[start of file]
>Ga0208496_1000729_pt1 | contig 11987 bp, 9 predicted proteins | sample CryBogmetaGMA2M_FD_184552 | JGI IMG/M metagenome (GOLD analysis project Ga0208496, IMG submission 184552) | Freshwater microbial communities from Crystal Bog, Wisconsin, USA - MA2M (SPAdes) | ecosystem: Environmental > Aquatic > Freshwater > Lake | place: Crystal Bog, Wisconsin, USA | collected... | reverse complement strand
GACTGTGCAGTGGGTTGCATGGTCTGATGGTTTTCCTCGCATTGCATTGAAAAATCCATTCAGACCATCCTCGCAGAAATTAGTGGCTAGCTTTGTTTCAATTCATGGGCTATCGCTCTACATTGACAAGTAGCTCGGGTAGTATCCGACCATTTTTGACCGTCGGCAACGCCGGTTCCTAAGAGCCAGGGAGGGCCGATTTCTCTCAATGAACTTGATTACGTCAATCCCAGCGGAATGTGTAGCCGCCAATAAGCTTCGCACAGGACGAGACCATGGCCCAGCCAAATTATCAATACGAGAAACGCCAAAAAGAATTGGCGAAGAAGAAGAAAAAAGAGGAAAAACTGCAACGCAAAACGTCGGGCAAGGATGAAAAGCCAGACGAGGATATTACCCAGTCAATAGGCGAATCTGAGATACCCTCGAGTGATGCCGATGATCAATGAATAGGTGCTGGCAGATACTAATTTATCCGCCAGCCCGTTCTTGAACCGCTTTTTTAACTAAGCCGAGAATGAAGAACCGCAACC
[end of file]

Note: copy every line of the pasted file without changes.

>Ga0208496_1000729_pt1 | contig 11987 bp, 9 predicted proteins | sample CryBogmetaGMA2M_FD_184552 | JGI IMG/M metagenome (GOLD analysis project Ga0208496, IMG submission 184552) | Freshwater microbial communities from Crystal Bog, Wisconsin, USA - MA2M (SPAdes) | ecosystem: Environmental > Aquatic > Freshwater > Lake | place: Crystal Bog, Wisconsin, USA | collected... | reverse complement strand
GACTGTGCAGTGGGTTGCATGGTCTGATGGTTTTCCTCGCATTGCATTGAAAAATCCATTCAGACCATCCTCGCAGAAATTAGTGGCTAGCTTTGTTTCAATTCATGGGCTATCGCTCTACATTGACAAGTAGCTCGGGTAGTATCCGACCATTTTTGACCGTCGGCAACGCCGGTTCCTAAGAGCCAGGGAGGGCCGATTTCTCTCAATGAACTTGATTACGTCAATCCCAGCGGAATGTGTAGCCGCCAATAAGCTTCGCACAGGACGAGACCATGGCCCAGCCAAATTATCAATACGAGAAACGCCAAAAAGAATTGGCGAAGAAGAAGAAAAAAGAGGAAAAACTGCAACGCAAAACGTCGGGCAAGGATGAAAAGCCAGACGAGGATATTACCCAGTCAATAGGCGAATCTGAGATACCCTCGAGTGATGCCGATGATCAATGAATAGGTGCTGGCAGATACTAATTTATCCGCCAGCCCGTTCTTGAACCGCTTTTTTAACTAAGCCGAGAATGAAGAACCGCAACC